Without actuators, everything would come to a standstill. That’s because actuators make things happen, literally keeping automated production plants moving, industrial doors operating, and so on. But they come in several styles, so how do you know which type to use?
Here are some tips to help choose between linear and rotary actuators.
Types of Actuators
The type of actuator you need depends on the movement you need to accomplish. Actuators can be broadly split into two categories: linear and rotary. The name says it all:
- Linear actuators move things in a straight line, forward and/or backward. Linear movement is described as distance (inches or millimeters).
- Rotary actuators revolve, so they can move things at any angle required. They can rotate a set amount — 90, 180, or 360 degrees, for example — or incrementally. They can also spin continuously. Rotary movement is described in degrees.
Linear movement is one of the most common design functions. You can find linear actuators in everything from your computer and gaming console to the most complex industrial equipment. In every instance, the actuator is designed to move a precise distance, then stop.
Linear actuators can be powered by air, hydraulic fluid, or electricity. Here at W.C. Branham, we make both pneumatic and low pressure hydraulic models. They are relatively simple devices, compact in size, highly reliable, and cost-efficient to use. Generally speaking, you would choose an electric actuator when you need extremely precise control, a pneumatic actuator when you need a defined stroke, quick response, a high force up to 4,000 pounds. Or you could choose a low pressure hydraulic actuator for slow, smooth linear motion at high force.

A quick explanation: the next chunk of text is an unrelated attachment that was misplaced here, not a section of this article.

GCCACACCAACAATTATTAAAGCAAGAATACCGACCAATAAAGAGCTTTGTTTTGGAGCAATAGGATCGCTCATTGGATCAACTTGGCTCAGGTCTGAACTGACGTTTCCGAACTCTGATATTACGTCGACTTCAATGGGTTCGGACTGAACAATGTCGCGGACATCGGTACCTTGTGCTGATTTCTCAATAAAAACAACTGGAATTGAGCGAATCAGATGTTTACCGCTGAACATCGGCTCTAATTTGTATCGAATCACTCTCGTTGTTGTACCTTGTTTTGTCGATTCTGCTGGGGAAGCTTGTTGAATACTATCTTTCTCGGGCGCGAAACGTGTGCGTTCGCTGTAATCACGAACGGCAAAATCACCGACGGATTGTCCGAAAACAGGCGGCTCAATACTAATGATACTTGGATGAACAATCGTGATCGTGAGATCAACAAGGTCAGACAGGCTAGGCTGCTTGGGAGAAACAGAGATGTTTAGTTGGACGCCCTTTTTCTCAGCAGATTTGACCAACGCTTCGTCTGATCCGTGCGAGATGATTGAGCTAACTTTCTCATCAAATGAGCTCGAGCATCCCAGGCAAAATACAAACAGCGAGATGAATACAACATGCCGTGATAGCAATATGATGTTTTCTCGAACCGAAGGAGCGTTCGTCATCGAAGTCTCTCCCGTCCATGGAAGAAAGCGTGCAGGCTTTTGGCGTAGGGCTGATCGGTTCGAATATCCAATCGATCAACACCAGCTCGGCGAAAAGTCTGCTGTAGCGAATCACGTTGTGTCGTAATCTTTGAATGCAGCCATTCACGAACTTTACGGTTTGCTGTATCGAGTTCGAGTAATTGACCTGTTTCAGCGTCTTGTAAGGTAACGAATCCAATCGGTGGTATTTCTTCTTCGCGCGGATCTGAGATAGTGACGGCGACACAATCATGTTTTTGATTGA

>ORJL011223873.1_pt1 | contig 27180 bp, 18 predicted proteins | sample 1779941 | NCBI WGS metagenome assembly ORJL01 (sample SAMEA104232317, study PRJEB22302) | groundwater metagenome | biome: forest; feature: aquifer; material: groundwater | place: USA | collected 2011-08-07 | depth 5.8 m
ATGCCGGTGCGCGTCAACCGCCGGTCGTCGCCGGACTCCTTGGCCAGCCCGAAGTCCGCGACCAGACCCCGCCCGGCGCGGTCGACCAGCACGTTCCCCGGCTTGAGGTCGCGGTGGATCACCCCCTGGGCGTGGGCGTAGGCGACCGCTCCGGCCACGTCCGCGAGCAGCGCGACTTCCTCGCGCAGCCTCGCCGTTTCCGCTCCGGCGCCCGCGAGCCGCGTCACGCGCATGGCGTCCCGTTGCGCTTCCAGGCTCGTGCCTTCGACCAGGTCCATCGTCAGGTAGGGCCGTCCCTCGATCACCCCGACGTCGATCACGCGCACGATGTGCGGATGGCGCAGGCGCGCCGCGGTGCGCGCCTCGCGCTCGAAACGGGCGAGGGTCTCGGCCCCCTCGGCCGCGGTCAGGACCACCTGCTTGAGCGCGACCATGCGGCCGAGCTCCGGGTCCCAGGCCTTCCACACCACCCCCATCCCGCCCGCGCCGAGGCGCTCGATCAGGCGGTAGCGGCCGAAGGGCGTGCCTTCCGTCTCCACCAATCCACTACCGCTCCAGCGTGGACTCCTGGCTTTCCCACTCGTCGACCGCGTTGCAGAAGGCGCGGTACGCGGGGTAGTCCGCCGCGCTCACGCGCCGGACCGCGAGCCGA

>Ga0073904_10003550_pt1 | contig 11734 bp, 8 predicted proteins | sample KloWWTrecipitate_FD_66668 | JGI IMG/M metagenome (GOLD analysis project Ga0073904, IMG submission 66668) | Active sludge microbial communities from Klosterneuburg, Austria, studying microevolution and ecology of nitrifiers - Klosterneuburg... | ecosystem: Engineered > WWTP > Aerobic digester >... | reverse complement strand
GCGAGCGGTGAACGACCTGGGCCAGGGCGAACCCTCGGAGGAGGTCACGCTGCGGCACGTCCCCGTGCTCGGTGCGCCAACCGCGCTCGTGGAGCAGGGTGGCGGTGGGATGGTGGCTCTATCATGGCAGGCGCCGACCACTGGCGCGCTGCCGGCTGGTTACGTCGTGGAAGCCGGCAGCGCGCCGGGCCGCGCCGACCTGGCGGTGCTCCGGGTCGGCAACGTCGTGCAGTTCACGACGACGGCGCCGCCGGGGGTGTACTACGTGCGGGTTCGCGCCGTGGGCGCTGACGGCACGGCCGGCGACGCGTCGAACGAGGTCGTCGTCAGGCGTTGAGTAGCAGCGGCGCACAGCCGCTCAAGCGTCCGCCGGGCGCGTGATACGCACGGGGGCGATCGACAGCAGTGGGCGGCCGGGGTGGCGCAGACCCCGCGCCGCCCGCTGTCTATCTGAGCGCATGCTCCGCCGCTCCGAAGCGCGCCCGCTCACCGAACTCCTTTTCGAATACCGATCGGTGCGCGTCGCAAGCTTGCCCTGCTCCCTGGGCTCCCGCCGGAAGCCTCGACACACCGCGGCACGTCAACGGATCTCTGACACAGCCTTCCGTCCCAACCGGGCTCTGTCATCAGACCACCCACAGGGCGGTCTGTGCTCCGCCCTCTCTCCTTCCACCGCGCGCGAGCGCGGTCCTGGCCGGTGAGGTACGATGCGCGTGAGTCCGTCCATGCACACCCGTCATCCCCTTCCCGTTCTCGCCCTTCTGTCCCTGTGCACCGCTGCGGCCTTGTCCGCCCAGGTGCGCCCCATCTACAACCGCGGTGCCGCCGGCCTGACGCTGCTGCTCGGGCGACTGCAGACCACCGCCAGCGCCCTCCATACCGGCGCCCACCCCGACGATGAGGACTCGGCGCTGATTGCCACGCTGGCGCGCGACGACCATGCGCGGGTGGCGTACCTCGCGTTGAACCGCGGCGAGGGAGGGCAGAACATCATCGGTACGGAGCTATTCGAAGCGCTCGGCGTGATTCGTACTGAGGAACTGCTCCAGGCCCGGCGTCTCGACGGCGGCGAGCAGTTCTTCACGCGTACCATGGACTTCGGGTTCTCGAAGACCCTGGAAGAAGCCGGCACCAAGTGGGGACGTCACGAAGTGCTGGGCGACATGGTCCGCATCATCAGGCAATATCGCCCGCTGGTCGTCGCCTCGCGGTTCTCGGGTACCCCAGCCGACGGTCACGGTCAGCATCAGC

But of course, it is not quite that simple. While speed and force are two key considerations in deciding which type of linear actuator to use, there are a number of other factors that affect performance as well.
Like linear actuators, rotary actuators can be pneumatic, hydraulic, or electric. Unlike linear models, they are not restricted by the distance they can travel or the need for infinite, repeated motion such as continuous spinning — noted above. An electric motor is a typical example of a rotary actuator.
You would use a rotary actuator when you need an angular travel path. Two good examples are a swing gate on a conveyor system that diverts a product from one direction to another or a device that lifts and turns a product to keep it moving at a different angle. Your design may actually call for a combination of rotary and linear actuators, working together to achieve the desired movement.
Every Challenge is Different
Precise repetition is critical when you’re designing automated machinery, and that means you have to use exactly the right actuator for the application at hand. If you’re having trouble deciding exactly which actuator that is, give us a call or email us. We’re always here to help you configure the right solution.
If you can't find what you're looking for, the best solution may be a custom-designed linear actuator. But if that’s the case, we’re up for that challenge. Actuators move things, and we’re all about Solutions in Motion.